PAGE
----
Travertine ($3M to sequester CO2 through mineral carbonation while producing useful products)

Travertine, an American cleantech company founded in 2022, develops integrated carbon removal technology that sequesters carbon dioxide (CO₂) through mineral carbonation while producing useful by-products like sulfuric acid, green hydrogen, phosphoric acid, and lithium. The company works with fertilizer producers to turn phosphogypsum waste into phosphoric acid, hydrogen, oxygen, and carbonate minerals. The company also partners with mining companies to produce carbon-negative sulfuric acid, which is used to extract critical elements such as lithium, nickel, and cobalt.

Challenges: carbon emissions and carbon removal

Carbon emissions

Since the early 1900s, carbon dioxide (CO₂) levels in the atmosphere have increased by 50% due to human activities. When fossil fuels (such as coal, oil, and natural gas) are burned for energy production, transportation, and industrial processes, CO₂ is released into the atmosphere. This excess CO₂ acts as a greenhouse gas, trapping heat and causing the air and ocean temperatures to rise. CO₂ emissions play a crucial role in driving climate change.

This warming effect has caused the global average temperature to rise by about 1.1 ºC since the pre-industrial period. This has led to rising in the frequency and intensity of extreme weather events, melting of polar ice caps and glaciers and rising sea levels, shifts in species ranges and increased risk of species extinction, agriculture and food security,  and ocean acidification.

To mitigate these impacts, the Paris Agreement aims to limit global warming to well below 2 ºC above pre-industrial levels. The Intergovernmental Panel on Climate Change (IPCC) estimates that a “carbon budget” of about 500 GtCO₂, which corresponds to about ten years at current emission rates, provides a 66% chance of limiting global warming to 1.5 ºC.

Carbon removal technologies

Negative emissions technologies (NET) can help companies, sectors, or countries remove more CO₂ from the atmosphere than they emit. Examples of NETs include Direct Air Capture (DAC),  enhanced weathering, and Ocean Alkalinity Enhancement. According to climate models, a significant deployment of NETs will be needed to prevent catastrophic ocean acidification and global warming beyond 1.5 ºC.

Enhanced weathering of gypsum (CaSO₄·2H₂O) has been proposed for large-scale permanent mineral carbonation sequestration. Gypsum feedstocks are abundant in natural evaporite deposits and industrial phosphoric acid production byproducts. There are an estimated 700Mt of natural gypsum reserves in the United States. The global fertilizer industry produces between 100 and 280Mt phosphogypsum (PG) powder annually.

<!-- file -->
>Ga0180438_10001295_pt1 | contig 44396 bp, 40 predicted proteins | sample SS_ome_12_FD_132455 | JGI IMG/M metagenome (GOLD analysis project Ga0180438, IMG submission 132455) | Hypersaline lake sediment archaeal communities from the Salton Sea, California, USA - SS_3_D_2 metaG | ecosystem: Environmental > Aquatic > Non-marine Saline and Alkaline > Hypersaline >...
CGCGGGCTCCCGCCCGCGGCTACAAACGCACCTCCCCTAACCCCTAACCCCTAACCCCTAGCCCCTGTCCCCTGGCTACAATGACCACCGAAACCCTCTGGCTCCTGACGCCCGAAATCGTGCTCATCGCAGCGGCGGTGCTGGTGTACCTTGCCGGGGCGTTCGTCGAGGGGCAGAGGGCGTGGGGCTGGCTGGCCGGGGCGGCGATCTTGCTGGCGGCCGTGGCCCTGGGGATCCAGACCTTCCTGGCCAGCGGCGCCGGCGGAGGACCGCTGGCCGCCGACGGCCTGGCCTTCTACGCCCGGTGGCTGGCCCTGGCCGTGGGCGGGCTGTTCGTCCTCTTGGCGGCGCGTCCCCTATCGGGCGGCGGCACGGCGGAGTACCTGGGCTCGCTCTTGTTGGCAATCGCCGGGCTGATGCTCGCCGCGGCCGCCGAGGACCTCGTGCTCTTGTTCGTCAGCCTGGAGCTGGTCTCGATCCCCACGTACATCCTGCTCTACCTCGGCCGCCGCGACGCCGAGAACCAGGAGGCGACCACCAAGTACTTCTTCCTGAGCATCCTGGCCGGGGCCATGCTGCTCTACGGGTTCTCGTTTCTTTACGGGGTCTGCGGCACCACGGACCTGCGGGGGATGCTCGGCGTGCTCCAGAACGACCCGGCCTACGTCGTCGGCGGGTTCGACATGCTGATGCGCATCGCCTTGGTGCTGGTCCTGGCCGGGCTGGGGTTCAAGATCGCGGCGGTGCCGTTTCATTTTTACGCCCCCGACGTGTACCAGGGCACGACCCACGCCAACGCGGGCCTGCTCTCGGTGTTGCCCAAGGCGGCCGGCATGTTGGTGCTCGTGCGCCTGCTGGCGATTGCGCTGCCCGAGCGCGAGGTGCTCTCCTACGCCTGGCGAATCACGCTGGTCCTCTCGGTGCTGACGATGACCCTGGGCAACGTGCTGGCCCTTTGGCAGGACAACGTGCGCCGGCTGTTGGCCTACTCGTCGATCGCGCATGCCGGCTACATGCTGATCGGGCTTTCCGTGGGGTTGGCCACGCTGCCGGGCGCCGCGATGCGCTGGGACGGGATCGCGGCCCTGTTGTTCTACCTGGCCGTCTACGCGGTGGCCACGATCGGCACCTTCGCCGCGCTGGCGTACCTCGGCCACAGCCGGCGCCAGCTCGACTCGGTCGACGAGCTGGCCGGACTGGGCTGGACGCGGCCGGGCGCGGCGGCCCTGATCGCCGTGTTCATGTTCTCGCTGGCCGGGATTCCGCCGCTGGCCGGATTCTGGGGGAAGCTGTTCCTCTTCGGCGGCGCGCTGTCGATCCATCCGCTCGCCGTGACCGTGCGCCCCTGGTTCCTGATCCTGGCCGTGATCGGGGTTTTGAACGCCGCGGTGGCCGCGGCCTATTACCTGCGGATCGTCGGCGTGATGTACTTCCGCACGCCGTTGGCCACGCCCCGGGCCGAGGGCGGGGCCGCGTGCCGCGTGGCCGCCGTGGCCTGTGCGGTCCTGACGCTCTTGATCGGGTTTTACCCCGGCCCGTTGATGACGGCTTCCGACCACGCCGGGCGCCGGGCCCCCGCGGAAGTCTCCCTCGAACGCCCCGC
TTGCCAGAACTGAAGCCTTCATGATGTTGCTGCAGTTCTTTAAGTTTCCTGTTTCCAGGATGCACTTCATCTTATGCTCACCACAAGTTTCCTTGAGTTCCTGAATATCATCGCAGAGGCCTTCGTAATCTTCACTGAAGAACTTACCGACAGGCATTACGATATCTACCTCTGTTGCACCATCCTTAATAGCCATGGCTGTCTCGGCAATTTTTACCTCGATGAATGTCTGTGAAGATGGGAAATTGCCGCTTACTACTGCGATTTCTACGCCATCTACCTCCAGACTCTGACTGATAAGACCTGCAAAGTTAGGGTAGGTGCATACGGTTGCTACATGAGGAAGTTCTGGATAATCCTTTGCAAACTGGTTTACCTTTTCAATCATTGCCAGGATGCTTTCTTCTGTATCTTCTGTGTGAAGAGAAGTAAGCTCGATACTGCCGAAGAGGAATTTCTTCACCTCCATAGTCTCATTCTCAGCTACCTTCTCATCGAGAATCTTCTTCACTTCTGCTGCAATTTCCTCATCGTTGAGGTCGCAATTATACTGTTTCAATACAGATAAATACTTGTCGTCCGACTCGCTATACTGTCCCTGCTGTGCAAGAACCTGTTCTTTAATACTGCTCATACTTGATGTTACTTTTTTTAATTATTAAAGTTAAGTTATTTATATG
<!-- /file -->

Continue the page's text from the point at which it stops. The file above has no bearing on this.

However, the lack of a sufficiently large and cost-effective source of alkalinity has prevented the mineral carbonation of gypsum on a large scale.The dissolution of gypsum releases calcium ions into solution, but the production of carbonate minerals still requires an alkalinity source. For industrial acid and base production, electrolysis methods have been developed, but they consume too much energy to be cost-competitive with conventional methods.

Travertine Technology

Travertine develops carbon removal technology that integrates an electrolyzer stack with mineral carbonization and mineral leaching to sequester CO₂ while producing valuable byproducts, such as phosphoric acid, hydrogen (H₂), and lithium.

In the cathode chamber, the water electrolyzer produces alkaline solution and hydrogen, and in the anode chamber, acid solution and oxygen. The alkaline solution acts as absorbent to capture CO₂ by forming carbonate ions (CO₃²⁻). By reacting with carbonate ions, calcium sulfate (CaSO₄) is converted to CaCO₃ precipitation, which can be disposed of underground for carbon sequestration.

The sulfate ions (SO₄²⁻) in the cathode chamber traverse the  anion exchange membrane (AEM) to reach the anode chamber, where they combine with protons to form sulfuric acid (H₂SO₄). Sulfuric acid can be used to leach fluorapatite or lithium claystone to produce valuable products of phosphoric acid for phosphate fertilizer or lithium for Li-ion batteries.

Travertine carbon removal system

The diagram depicts the Travertine carbon removal system, which sequesters CO₂ while producing sulfuric acid.

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